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Cheers to Digestive Tract Paralysis Awareness Month!


I’m Lauren, and I live with Chronic Intestinal Pseudo-Obstruction. What the heck does that mean? Essentially it means that my intestines like to act like they’re obstructed when they’re really not, leading to symptoms similar to a mechanical obstruction (including nausea, vomiting, abdominal pain, abdominal swelling (distention) and constipation.) They don’t like to move food, fluid, or gas through the digestive tract due to a lack of peristalsis. This also leads to inadequate absorption of nutrients from food, which leads to malnourishment and the host of symptoms and complications that can bring about.

Those with CIPO are in the rarer camp of Digestive Tract Paralysis. While a good ol’ Google search will lead you to easily learn that there are fewer than 200,000 cases of Gastroparesis diagnosed in the US per year, a google search on CIPO looks a lot different. There are no easily digestible statistics. According to NORD, around 100 new cases in children are diagnosed per year in the US, but CIPO often goes misdiagnosed or unrecognized.

There are two variations of CIPO, neuropathic, where the nerves cause the lack of peristalsis, and myopathic, where the muscles cause the lack of peristalsis.


I personally live with idiopathic myopathy chronic intestinal pseudo obstruction, I was diagnosed at the age of thirteen through a full thickness biopsy was taken from my small intestine after searching for a diagnosis for about ten years. Though it’s great to have a name to the thing wrecking havoc on your world, like any chronic illness, there is no cure to CIPO. I have found refuge in several medical devices that keep my symptoms at bay, and me out of the hospital for the most part.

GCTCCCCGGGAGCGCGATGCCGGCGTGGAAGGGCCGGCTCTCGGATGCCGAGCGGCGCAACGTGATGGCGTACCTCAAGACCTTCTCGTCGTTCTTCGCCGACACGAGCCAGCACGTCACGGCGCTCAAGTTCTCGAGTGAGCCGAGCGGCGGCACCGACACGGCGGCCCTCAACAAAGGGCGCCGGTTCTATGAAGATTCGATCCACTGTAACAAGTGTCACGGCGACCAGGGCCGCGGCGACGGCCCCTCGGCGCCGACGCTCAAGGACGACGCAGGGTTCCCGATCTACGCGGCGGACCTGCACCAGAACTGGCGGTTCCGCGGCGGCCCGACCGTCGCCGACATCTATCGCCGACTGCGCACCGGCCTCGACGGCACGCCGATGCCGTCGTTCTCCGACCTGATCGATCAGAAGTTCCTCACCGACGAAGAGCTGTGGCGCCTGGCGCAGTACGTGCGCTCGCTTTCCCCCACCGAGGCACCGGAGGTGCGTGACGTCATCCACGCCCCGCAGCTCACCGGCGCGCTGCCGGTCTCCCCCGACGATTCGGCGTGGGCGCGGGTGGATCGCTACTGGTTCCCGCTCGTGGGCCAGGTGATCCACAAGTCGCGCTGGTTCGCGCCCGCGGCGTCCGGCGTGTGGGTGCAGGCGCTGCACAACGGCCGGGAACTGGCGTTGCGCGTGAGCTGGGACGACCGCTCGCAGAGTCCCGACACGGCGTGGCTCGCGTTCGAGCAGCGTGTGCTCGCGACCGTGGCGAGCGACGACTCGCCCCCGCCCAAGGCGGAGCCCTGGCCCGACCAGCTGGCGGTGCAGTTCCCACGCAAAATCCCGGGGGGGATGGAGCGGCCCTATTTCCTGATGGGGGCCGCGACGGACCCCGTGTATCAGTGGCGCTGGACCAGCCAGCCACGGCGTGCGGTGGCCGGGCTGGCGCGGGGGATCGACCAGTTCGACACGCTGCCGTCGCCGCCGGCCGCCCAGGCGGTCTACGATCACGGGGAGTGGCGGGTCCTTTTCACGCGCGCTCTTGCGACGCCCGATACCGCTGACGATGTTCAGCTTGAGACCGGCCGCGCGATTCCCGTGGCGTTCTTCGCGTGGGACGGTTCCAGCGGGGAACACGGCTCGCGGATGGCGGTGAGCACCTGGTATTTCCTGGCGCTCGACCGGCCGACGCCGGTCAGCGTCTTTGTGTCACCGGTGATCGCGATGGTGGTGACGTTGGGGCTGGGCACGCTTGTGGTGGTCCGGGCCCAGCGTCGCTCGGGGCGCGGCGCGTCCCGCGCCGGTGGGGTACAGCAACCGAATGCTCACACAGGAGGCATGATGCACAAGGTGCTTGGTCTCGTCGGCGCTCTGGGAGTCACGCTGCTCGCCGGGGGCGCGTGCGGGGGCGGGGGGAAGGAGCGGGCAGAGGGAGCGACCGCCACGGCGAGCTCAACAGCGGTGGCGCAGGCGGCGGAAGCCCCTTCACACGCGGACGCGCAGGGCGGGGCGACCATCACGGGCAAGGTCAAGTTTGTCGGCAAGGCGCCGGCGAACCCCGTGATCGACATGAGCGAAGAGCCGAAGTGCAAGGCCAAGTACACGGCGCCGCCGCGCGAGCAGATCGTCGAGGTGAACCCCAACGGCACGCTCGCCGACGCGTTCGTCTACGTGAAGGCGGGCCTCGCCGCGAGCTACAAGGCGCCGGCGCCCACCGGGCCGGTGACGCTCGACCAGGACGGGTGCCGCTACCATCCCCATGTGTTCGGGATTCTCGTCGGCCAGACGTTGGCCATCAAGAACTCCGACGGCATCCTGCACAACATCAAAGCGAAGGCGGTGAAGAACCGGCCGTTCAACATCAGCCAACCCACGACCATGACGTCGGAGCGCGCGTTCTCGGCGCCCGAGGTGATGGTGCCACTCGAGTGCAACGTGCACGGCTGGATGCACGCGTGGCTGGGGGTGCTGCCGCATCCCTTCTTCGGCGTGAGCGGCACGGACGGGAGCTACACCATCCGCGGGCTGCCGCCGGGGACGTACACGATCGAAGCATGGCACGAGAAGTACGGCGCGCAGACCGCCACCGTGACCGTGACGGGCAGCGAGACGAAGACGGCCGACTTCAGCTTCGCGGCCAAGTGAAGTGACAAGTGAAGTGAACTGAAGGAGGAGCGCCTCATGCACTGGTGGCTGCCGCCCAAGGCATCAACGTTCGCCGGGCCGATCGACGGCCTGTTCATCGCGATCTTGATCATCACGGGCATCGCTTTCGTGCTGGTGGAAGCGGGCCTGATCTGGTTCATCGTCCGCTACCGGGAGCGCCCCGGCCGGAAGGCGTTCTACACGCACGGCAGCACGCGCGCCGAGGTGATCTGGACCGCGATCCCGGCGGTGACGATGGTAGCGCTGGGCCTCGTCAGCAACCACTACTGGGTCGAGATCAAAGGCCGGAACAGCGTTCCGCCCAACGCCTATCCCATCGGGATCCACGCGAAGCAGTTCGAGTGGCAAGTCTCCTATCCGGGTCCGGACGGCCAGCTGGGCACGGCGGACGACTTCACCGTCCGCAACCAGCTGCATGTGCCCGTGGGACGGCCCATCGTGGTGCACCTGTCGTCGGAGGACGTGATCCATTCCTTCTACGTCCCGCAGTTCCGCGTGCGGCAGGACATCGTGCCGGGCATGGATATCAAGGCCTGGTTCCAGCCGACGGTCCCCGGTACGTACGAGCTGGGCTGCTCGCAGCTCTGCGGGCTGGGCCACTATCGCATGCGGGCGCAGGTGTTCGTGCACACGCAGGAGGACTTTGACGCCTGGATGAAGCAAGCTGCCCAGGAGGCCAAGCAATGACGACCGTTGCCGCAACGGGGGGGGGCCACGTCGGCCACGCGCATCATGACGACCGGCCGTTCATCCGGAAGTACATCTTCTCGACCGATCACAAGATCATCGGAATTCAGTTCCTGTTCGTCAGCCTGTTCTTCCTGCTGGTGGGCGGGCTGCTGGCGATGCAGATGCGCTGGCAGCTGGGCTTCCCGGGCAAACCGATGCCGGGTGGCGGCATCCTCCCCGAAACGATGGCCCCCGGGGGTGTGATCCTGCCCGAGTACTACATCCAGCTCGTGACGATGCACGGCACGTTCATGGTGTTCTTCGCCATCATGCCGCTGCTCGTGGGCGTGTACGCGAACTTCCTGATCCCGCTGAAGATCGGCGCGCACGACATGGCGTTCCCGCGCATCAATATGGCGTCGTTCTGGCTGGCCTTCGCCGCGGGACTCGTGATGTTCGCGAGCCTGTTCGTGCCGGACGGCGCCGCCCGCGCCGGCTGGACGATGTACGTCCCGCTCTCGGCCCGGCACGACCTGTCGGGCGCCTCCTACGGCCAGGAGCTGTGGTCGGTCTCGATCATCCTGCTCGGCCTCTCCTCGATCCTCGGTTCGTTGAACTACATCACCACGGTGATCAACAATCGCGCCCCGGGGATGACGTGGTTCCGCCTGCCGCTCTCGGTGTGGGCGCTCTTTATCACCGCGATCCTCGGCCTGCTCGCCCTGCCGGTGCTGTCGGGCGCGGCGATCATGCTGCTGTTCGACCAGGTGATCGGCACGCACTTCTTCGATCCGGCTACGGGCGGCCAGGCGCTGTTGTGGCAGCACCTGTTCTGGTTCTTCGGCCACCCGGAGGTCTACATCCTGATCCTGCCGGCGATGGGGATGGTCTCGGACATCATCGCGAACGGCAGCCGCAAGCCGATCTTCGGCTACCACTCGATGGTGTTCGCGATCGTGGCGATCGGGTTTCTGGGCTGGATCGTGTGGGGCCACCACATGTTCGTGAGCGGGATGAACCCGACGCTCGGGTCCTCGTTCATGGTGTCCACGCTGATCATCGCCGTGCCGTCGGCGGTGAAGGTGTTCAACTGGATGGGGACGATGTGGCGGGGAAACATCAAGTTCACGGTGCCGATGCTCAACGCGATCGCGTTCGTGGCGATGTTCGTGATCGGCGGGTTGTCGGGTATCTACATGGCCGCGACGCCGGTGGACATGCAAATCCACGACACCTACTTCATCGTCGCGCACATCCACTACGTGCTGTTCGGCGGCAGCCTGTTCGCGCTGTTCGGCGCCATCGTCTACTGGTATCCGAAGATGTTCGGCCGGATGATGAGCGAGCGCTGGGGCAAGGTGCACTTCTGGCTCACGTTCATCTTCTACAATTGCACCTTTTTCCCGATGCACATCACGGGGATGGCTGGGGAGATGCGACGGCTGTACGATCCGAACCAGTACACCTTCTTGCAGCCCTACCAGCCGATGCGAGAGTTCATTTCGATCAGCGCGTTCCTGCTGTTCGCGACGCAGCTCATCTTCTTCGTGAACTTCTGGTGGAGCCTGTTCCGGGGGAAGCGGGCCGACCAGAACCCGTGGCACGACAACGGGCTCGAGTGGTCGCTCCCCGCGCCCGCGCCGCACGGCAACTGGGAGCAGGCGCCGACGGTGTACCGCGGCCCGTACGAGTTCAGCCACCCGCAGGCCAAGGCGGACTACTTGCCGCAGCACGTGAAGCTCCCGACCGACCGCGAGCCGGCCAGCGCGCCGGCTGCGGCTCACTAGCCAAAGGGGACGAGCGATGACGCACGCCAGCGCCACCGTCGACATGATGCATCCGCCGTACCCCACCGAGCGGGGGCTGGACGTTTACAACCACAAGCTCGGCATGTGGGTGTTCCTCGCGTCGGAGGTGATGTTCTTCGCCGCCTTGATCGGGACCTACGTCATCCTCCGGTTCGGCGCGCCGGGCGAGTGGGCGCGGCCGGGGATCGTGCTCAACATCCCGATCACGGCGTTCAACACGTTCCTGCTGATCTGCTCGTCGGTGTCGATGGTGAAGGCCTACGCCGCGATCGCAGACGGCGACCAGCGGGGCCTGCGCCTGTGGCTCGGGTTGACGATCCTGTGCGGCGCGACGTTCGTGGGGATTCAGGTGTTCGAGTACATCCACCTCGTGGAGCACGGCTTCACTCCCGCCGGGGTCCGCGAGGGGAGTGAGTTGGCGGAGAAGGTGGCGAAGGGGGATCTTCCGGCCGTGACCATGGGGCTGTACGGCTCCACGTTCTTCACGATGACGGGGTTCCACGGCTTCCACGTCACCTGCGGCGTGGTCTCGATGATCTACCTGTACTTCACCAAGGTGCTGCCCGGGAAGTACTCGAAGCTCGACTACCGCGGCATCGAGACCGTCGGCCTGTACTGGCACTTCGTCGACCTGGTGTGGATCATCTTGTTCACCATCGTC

What’s in my magic bag of tricks? A central line used for parenteral nutrition- nutrition that bypasses the digestive tract and goes straight to the blood stream, and draining/venting G and J tubes - a G tube goes directly into the stomach, while a J tube goes directly into the Jejunum which is a portion of the small intestine. These three devices have changed my life for the better, but there is no one size fits all regime for those living with CIPO, we are all very different and have different underlying conditions.

In living my life with this disease, I’ve found solace in the support of friends and family when turbulence ensues. I’ve learned that you can find a friend in nearly anyone. And last but not least, I’ve learned that my life passion is to be the person I needed when I was a child going through diagnosis and learning the ropes to the treatments I was put on, most importantly helping others learn that they too can live a full life while on IV nutrition.


For more from Lauren follow along on Instagram: @prettycouchpotato

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